A patient is suing a hospital for giving him a controversial acne drug similar to the one prescribed to an American teenager who flew an aeroplane into the 28th floor of a skyscraper in a copycat 11 September attack.

Luke Hassett, 22, who was diagnosed as being a paranoid schizophrenic after taking Roaccutane, is to sue Leeds General Infirmary and the clinician who prescribed him the drug. Mr Hassett, one of hundreds of UK patients who claim to have suffered long-term adverse side-effects from taking the drug, decided to act after it was confirmed that Charles Bishop, the 15-year-old who flew into the Bank of America Plaza in Tampa, Florida, in January, had been taking Accutane, the American brand.

Last week lawyers for the Bishop family launched a $70m (£48m) law suit against Roche, makers of the drug, alleging that the medication was responsible for causing their son to commit suicide.

Labelling on Roaccutane in the UK and Accutane in the US warns that the drug can cause "depression, psychosis and, rarely, suicidal ideation, suicide attempts and suicide". Other side-effects include painful joints, headaches and hair loss. The drug is extremely effective in many cases, but it has been linked to at least 138 suicides and many more suicide attempts.

Mr Hassett, who now lives in a psychiatric unit in Trafford General Hospital, Manchester, had no history of mental problems before he was prescribed Roaccutane for what he claims was mild acne in 1999. Subsequently, he became psychotic and had to be sectioned under the Mental Health Act. He is now on anti-psychotic medication and is allowed home for just four hours each day.

According to a US Food and Drugs Administration memo on Accutane issued in 1990: "The magnitude of injury and death has been great and permanent, with 11,000 to 13,000 Accutane-related abortions and 900 to 1,100 Accutane-related birth defects." In the UK, where tens of thousands of young people have been treated, there have been around 1,200 "adverse drug reactions" reported to the Medicines Control Agency, including 15 suicides.

Mr Hassett is being backed by Roaccutane action groups in the UK and Ireland, which have around 2,000 members reporting long-term adverse side-effects from taking the drug. They believe a court action will help them gain access to early research into Roaccutane.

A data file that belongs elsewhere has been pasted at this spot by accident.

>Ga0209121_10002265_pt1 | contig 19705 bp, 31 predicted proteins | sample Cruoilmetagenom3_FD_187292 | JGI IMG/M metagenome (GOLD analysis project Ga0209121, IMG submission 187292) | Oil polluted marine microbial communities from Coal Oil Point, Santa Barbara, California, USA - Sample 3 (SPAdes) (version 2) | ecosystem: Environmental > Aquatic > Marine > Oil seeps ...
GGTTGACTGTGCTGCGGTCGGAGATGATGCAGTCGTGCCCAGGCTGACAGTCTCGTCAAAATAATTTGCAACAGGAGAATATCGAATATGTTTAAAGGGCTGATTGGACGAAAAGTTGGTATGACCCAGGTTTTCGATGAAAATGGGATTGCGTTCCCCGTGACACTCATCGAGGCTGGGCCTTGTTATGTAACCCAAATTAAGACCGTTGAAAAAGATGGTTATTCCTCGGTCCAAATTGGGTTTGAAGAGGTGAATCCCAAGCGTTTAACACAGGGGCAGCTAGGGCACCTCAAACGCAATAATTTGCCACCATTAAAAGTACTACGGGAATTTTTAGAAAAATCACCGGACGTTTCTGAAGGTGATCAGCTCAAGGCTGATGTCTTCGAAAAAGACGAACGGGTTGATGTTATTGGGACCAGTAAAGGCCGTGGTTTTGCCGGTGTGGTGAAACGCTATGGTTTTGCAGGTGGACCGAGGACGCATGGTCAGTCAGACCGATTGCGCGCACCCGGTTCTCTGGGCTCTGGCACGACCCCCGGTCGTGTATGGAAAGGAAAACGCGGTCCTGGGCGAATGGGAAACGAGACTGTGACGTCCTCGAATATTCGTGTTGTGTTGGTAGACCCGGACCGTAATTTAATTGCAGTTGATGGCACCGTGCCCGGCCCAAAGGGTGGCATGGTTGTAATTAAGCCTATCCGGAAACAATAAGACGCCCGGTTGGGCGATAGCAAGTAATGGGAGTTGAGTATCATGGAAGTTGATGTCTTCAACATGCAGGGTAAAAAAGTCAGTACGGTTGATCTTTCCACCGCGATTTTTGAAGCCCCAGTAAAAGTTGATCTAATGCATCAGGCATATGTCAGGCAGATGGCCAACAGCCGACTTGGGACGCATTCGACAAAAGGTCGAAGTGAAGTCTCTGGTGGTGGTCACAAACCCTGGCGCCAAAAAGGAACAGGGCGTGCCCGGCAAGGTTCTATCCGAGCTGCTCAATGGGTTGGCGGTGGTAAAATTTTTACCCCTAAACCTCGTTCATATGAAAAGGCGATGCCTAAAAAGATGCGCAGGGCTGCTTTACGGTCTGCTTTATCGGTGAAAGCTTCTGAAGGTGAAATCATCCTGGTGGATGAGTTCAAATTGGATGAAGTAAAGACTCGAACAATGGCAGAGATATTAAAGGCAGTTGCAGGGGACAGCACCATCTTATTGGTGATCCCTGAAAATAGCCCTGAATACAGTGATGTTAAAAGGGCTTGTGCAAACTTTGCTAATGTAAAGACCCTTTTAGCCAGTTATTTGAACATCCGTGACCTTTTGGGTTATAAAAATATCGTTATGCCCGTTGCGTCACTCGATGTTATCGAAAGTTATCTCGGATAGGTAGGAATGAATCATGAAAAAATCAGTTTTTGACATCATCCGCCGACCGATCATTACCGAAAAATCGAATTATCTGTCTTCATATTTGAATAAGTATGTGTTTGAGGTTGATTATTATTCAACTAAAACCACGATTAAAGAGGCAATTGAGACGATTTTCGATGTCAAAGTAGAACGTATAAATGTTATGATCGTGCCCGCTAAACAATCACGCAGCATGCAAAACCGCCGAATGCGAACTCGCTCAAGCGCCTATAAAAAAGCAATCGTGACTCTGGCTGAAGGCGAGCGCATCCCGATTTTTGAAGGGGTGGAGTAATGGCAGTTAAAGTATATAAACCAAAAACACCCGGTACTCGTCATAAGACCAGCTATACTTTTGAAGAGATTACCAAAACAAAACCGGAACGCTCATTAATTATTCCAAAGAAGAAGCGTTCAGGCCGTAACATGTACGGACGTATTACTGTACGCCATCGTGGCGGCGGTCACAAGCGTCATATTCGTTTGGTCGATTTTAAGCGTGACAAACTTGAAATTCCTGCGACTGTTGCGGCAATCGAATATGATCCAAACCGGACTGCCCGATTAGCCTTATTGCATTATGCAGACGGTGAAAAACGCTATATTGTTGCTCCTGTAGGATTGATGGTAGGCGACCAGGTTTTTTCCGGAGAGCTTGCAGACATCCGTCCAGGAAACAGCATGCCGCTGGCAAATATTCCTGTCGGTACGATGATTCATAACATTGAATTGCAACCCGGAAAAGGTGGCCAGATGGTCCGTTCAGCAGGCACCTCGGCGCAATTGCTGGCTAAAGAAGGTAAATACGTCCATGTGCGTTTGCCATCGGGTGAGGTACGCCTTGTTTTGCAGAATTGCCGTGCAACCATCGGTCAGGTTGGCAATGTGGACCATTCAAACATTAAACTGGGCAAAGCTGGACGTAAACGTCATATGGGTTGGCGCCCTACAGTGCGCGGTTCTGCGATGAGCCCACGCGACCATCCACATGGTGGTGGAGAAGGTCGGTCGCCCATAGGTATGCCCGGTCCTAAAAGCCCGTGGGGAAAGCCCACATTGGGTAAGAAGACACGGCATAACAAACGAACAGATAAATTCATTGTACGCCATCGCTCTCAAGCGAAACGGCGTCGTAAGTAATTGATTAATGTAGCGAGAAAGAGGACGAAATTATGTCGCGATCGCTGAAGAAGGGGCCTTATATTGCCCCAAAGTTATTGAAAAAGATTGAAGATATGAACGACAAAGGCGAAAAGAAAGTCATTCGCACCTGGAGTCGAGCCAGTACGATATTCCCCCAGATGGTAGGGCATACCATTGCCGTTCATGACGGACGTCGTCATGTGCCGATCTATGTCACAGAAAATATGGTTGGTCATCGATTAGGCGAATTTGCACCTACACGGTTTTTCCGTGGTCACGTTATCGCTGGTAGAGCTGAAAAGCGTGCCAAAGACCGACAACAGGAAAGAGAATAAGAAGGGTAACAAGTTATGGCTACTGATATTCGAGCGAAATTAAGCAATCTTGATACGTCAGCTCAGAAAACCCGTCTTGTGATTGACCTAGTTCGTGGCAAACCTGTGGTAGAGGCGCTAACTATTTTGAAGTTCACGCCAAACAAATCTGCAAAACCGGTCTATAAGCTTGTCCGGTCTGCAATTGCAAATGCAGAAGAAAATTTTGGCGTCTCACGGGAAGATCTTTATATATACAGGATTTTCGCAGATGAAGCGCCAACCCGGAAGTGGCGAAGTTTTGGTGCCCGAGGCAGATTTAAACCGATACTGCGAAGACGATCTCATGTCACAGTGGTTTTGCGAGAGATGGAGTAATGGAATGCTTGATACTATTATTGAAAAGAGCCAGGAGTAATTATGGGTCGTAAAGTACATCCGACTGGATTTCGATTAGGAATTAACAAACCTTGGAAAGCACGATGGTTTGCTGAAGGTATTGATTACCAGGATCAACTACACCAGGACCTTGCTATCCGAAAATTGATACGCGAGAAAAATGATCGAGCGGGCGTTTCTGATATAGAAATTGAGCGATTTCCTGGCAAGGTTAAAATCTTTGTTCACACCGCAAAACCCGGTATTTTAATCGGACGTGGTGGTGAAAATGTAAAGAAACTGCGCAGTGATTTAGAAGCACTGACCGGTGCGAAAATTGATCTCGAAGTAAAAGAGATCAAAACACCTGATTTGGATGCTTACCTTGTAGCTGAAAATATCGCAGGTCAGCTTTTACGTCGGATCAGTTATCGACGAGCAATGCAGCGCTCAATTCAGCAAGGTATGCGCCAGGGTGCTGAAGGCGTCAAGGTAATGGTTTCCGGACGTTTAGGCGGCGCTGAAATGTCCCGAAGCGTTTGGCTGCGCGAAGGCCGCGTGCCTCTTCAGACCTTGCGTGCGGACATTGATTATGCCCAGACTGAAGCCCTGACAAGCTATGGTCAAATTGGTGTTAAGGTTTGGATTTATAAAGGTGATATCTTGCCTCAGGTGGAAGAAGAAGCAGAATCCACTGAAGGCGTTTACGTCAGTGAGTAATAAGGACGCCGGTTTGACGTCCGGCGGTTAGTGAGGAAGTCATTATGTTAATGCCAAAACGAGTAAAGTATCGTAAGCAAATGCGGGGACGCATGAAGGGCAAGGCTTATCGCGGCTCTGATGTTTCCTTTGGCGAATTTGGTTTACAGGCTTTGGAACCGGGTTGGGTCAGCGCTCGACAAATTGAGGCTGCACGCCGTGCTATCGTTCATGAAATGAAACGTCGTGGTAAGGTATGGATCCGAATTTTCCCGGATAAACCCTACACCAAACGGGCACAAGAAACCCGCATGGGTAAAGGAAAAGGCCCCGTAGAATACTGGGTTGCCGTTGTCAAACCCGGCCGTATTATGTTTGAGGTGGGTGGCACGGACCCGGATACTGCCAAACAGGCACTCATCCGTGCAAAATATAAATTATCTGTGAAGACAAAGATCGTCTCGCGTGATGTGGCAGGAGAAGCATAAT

The dermatological unit at Leeds has been at the forefront of research into Roaccutane. Trials there, which Roche helped to fund, were instrumental in the drug being given a licence in 1983. However, that licence states that it may be prescribed only for severe forms of acne.

But, in the UK, inquiries by The Independent have established that Roaccutane is routinely prescribed for use beyond the purpose for which it was licensed in 1983. Then, it was approved for "cystic and conglobate acne and severe acne which has failed to respond to an adequate course of antibiotics".

Between 1983 and 1986 at Leeds General Infirmary (LGI) dermatological unit, where Mr Hassett was treated, 79 per cent of prescriptions for Roaccutane went to people suffering from severe acne. By 1995, however, according to a paper published by the Leeds team, 74 per cent of Roaccutane prescriptions were being given to the LGI patients with only mild or moderate forms of the condition and only 16 per cent of the total prescribed were severe sufferers.

Campaigners say that prescribing of the drug should return to the limitations laid down in its licence until more research is carried out.

The hospital in Leeds said it could not comment while under threat of legal action. A spokeswoman for Roche said there was no evidence of any side-effects attributable to the drug.

"We have had external scientists and internal scientists look into the side-effects and we have found no causal relationship between Roaccutane and any psychiatric events, from depression to suicide."

Roche said many of the people likely to take Roaccutane – emotional adolescents with low self-esteem caused by acne – were more likely to become depressed than the average youngster.

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